Angela credits SchoolsFirst FCU with giving her the opportunity to save for retirement and enjoy her time after teaching. Continue reading
Investing in the stock market can be intimidating, even when the economy is booming. While “buy low, sell high” is sage advice for those entering the market, recent global and national events have sent otherwise confident investors on a roller coaster of emotions. It’s understandable. There have been several twists and turns in the market in 2020, and experts are expecting even more in the coming year. But that doesn’t mean investors can’t protect their hard-earned money with an asset allocation strategy.
Contributing to a 529 College Savings Plan is a smart way to save for college and contributions are a great gift idea for friends and family members.
Whether you’re just starting out in life, mid-career, preparing for retirement or living in it, there are smart money moves you can make to help you stay on track financially, take advantage of opportunities and have a game plan when the unexpected occurs. Continue reading
In a volatile stock market, your emotions might let new highs and record lows drive your short-term decisions. The drastic ups and downs can make you feel confident one day and queasy the next. When your investment is reaching new highs, you might feel on top of the world. But, when your investment hits new lows, confidence wanes. The market’s volatile nature might even lead you to jump ship on your savings goals. Unfortunately, this could cost you over the long term.
It’s possible to remain calm during what feels like a financial roller coaster ride if you better understand market declines and the need for a smart investment strategy. When you pair the two, you’re more likely to meet your financial targets.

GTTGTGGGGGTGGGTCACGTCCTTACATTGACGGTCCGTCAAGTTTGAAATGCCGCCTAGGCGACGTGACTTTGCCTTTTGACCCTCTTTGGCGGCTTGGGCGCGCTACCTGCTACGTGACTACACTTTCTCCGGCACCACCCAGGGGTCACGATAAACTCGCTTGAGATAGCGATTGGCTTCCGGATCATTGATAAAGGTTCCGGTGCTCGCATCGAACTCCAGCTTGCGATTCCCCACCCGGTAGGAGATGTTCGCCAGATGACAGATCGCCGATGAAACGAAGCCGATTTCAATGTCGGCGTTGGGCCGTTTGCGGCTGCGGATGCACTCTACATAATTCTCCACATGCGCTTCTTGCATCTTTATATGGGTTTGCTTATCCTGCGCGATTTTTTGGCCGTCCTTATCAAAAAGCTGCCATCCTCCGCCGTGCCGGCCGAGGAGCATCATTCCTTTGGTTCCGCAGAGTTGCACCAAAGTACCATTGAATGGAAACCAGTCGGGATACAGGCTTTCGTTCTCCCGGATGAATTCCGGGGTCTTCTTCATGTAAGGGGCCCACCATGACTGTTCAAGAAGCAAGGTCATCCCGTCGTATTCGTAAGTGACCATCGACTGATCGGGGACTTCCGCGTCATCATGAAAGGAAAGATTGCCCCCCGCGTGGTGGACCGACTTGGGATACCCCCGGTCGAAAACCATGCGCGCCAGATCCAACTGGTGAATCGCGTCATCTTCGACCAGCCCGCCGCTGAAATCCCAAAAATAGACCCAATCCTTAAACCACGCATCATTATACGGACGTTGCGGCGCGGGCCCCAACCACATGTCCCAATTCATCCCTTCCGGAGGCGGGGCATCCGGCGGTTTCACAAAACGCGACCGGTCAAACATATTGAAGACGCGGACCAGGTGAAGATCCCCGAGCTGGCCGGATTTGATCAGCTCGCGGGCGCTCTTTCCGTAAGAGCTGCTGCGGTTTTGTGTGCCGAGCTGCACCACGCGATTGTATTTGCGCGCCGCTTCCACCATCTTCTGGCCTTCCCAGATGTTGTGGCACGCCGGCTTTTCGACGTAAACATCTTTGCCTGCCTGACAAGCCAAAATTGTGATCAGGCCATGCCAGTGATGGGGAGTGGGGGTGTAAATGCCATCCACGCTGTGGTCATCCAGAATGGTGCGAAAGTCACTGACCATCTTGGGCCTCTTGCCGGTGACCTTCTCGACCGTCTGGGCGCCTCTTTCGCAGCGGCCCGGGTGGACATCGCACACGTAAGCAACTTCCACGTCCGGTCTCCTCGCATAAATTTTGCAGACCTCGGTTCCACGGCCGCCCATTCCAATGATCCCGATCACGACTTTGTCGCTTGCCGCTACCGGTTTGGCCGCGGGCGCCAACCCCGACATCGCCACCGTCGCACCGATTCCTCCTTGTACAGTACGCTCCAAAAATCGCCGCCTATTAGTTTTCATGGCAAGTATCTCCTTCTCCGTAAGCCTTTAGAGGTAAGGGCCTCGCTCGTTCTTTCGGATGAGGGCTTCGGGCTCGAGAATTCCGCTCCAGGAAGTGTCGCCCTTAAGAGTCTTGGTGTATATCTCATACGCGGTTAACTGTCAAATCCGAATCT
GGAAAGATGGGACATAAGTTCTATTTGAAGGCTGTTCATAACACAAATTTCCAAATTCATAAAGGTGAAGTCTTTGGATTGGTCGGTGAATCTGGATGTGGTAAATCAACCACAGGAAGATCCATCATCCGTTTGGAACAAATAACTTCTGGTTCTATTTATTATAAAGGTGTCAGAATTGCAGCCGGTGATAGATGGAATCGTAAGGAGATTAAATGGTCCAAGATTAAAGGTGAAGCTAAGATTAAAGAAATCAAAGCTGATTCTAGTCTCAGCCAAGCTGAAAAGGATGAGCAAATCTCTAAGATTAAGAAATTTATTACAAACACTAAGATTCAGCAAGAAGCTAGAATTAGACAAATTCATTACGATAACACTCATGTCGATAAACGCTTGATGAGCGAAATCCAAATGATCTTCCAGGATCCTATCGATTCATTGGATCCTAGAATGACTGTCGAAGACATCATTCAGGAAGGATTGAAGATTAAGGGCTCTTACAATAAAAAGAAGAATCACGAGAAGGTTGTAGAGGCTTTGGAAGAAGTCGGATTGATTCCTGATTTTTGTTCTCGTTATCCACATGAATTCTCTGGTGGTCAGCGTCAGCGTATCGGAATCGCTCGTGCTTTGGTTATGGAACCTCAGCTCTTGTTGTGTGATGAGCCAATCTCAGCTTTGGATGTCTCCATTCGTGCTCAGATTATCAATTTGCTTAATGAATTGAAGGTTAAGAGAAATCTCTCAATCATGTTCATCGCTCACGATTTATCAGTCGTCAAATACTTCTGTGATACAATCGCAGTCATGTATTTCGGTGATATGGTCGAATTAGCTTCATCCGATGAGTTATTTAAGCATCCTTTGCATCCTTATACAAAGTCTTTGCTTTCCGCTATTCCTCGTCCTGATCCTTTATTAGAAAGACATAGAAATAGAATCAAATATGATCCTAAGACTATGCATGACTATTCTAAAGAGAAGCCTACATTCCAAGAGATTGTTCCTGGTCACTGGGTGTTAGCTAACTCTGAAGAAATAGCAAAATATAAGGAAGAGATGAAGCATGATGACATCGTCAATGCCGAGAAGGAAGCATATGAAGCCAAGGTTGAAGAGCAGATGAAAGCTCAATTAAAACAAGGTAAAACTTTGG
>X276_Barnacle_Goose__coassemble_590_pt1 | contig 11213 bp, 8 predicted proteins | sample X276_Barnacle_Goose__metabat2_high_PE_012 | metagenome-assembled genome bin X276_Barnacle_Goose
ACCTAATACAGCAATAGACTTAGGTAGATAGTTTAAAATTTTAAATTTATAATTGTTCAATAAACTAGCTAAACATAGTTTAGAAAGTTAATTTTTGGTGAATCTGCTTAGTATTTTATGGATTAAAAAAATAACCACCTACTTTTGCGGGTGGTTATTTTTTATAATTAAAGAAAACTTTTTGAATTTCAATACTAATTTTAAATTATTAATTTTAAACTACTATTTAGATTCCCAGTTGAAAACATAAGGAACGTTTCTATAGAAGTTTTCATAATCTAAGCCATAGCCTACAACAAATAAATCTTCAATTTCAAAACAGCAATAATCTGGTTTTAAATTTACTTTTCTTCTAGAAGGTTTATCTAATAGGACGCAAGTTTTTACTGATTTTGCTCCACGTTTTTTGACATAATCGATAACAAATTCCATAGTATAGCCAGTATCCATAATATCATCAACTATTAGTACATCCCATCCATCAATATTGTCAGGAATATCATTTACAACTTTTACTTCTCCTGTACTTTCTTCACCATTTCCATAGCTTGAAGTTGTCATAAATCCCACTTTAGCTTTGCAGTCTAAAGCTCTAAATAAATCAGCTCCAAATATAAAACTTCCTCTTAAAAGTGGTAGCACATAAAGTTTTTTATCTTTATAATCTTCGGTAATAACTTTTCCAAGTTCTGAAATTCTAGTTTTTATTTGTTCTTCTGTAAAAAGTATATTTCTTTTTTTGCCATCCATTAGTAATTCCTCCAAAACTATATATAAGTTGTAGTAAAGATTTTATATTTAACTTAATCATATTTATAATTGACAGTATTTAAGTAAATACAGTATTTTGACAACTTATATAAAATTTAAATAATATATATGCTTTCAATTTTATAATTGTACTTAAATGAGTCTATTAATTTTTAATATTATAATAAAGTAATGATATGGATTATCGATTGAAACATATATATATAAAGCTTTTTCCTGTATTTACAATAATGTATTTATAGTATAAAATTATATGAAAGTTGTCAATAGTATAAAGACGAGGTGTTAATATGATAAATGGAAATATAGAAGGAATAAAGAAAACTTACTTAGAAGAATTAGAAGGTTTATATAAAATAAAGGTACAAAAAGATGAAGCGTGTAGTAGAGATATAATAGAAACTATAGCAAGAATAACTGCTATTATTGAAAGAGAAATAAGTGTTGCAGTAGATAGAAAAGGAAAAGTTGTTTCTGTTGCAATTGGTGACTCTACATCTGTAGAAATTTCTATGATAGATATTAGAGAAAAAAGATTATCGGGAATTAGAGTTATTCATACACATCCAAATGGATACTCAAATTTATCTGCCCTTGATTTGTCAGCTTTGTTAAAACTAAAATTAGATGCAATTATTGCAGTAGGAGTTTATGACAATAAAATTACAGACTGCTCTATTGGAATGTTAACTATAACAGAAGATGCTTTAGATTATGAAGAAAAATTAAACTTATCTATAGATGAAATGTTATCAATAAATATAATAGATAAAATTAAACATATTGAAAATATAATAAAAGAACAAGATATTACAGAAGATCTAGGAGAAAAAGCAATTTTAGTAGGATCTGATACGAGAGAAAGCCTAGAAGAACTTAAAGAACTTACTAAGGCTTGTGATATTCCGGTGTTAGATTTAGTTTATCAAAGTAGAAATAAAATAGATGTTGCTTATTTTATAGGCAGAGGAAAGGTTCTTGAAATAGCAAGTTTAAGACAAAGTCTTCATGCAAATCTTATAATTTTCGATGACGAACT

As 2020 draws to a close, do you know where you stand financially? Taking the time to create or review a financial plan can help you prepare for a better new year.
Here are some simple tips to help you get there.
Nothing is more polarizing than presidential elections. People get very emotional when discussing the pros and cons of candidates and the future state of the country. And those very emotions can sometimes send the markets reeling.
When you reach your 70s, life slows down a little. You may be planning to retire, or already living in retirement. Whatever your situation, there are ways to make your 70s more enjoyable and stress free, especially when it comes to managing your finances. If you still choose to work in some capacity, or simply want to enjoy your leisure time and hobbies, here are some tips to help you live the retirement you want.
Entering your 60s could mean you’re getting ready to reap your financial harvest. But, after decades of careful spending and saving, you may still be hesitant to say goodbye to full-time employment. If you’re still carrying high-interest rate debt, making a hefty mortgage payment, or wondering if you have enough money in savings, delaying retirement might be a good idea. Before you exit the workforce, reassess your finances and be prepared to reboot your retirement plan, as needed.
By Susana Raya
Susan is a financial expert with GreenPath Financial Wellness, the national nonprofit organization that provides financial counseling, education and products to empower people to lead financially healthy lives. Through their work with GreenPath, Susana has helped people with debt and credit management, homeownership education, and foreclosure prevention.
As the pandemic continues, many Americans are trying to figure out how to juggle expenses, get the most mileage out of unemployment, and keep current with housing and other essentials. And while financial relief programs have helped, whether they’ll be extended to provide further aid is uncertain. Continue reading